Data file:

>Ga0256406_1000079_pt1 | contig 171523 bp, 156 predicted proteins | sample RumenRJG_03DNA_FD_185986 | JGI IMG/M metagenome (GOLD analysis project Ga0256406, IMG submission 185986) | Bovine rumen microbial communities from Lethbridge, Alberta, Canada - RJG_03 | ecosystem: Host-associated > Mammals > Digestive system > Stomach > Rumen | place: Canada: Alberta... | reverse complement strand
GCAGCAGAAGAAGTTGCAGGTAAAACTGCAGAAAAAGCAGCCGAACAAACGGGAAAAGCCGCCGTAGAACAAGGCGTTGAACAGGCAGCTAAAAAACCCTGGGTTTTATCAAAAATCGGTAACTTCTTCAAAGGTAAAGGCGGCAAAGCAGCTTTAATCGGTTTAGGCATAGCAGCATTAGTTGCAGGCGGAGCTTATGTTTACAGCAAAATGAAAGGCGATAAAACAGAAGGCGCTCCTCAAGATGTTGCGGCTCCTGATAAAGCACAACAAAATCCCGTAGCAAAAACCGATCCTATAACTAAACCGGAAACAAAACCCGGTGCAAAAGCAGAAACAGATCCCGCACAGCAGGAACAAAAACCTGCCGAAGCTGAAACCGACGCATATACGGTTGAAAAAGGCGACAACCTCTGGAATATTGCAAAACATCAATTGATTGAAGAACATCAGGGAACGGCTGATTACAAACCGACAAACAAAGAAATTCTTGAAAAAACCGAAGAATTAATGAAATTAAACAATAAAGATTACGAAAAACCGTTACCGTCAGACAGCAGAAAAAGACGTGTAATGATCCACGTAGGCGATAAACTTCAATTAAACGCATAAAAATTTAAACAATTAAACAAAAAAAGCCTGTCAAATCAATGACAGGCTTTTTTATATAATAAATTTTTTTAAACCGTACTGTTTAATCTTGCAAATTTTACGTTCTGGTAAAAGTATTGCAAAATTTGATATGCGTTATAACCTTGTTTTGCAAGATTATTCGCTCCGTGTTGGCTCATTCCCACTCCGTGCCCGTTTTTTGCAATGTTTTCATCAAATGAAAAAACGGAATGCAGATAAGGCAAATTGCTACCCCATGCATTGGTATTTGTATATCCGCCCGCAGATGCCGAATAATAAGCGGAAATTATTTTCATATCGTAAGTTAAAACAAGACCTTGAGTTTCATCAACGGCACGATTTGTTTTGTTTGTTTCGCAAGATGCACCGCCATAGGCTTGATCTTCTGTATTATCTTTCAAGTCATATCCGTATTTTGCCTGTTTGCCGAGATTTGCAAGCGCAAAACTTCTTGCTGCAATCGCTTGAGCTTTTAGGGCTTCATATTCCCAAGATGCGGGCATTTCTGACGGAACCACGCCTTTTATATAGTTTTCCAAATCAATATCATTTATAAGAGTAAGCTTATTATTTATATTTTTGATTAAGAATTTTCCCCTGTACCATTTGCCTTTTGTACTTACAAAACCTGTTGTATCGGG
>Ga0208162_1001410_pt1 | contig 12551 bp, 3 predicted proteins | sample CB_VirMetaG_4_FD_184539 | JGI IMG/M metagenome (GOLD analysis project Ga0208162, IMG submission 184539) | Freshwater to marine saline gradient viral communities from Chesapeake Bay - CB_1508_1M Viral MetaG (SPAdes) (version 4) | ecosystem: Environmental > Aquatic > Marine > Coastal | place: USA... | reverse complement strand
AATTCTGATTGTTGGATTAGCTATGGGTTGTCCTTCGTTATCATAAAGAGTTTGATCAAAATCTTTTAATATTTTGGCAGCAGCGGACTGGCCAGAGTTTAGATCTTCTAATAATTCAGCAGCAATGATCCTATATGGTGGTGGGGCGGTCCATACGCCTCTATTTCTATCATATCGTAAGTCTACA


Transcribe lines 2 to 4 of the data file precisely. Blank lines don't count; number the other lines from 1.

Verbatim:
GCAGCAGAAGAAGTTGCAGGTAAAACTGCAGAAAAAGCAGCCGAACAAACGGGAAAAGCCGCCGTAGAACAAGGCGTTGAACAGGCAGCTAAAAAACCCTGGGTTTTATCAAAAATCGGTAACTTCTTCAAAGGTAAAGGCGGCAAAGCAGCTTTAATCGGTTTAGGCATAGCAGCATTAGTTGCAGGCGGAGCTTATGTTTACAGCAAAATGAAAGGCGATAAAACAGAAGGCGCTCCTCAAGATGTTGCGGCTCCTGATAAAGCACAACAAAATCCCGTAGCAAAAACCGATCCTATAACTAAACCGGAAACAAAACCCGGTGCAAAAGCAGAAACAGATCCCGCACAGCAGGAACAAAAACCTGCCGAAGCTGAAACCGACGCATATACGGTTGAAAAAGGCGACAACCTCTGGAATATTGCAAAACATCAATTGATTGAAGAACATCAGGGAACGGCTGATTACAAACCGACAAACAAAGAAATTCTTGAAAAAACCGAAGAATTAATGAAATTAAACAATAAAGATTACGAAAAACCGTTACCGTCAGACAGCAGAAAAAGACGTGTAATGATCCACGTAGGCGATAAACTTCAATTAAACGCATAAAAATTTAAACAATTAAACAAAAAAAGCCTGTCAAATCAATGACAGGCTTTTTTATATAATAAATTTTTTTAAACCGTACTGTTTAATCTTGCAAATTTTACGTTCTGGTAAAAGTATTGCAAAATTTGATATGCGTTATAACCTTGTTTTGCAAGATTATTCGCTCCGTGTTGGCTCATTCCCACTCCGTGCCCGTTTTTTGCAATGTTTTCATCAAATGAAAAAACGGAATGCAGATAAGGCAAATTGCTACCCCATGCATTGGTATTTGTATATCCGCCCGCAGATGCCGAATAATAAGCGGAAATTATTTTCATATCGTAAGTTAAAACAAGACCTTGAGTTTCATCAACGGCACGATTTGTTTTGTTTGTTTCGCAAGATGCACCGCCATAGGCTTGATCTTCTGTATTATCTTTCAAGTCATATCCGTATTTTGCCTGTTTGCCGAGATTTGCAAGCGCAAAACTTCTTGCTGCAATCGCTTGAGCTTTTAGGGCTTCATATTCCCAAGATGCGGGCATTTCTGACGGAACCACGCCTTTTATATAGTTTTCCAAATCAATATCATTTATAAGAGTAAGCTTATTATTTATATTTTTGATTAAGAATTTTCCCCTGTACCATTTGCCTTTTGTACTTACAAAACCTGTTGTATCGGG
>Ga0208162_1001410_pt1 | contig 12551 bp, 3 predicted proteins | sample CB_VirMetaG_4_FD_184539 | JGI IMG/M metagenome (GOLD analysis project Ga0208162, IMG submission 184539) | Freshwater to marine saline gradient viral communities from Chesapeake Bay - CB_1508_1M Viral MetaG (SPAdes) (version 4) | ecosystem: Environmental > Aquatic > Marine > Coastal | place: USA... | reverse complement strand
AATTCTGATTGTTGGATTAGCTATGGGTTGTCCTTCGTTATCATAAAGAGTTTGATCAAAATCTTTTAATATTTTGGCAGCAGCGGACTGGCCAGAGTTTAGATCTTCTAATAATTCAGCAGCAATGATCCTATATGGTGGTGGGGCGGTCCATACGCCTCTATTTCTATCATATCGTAAGTCTACA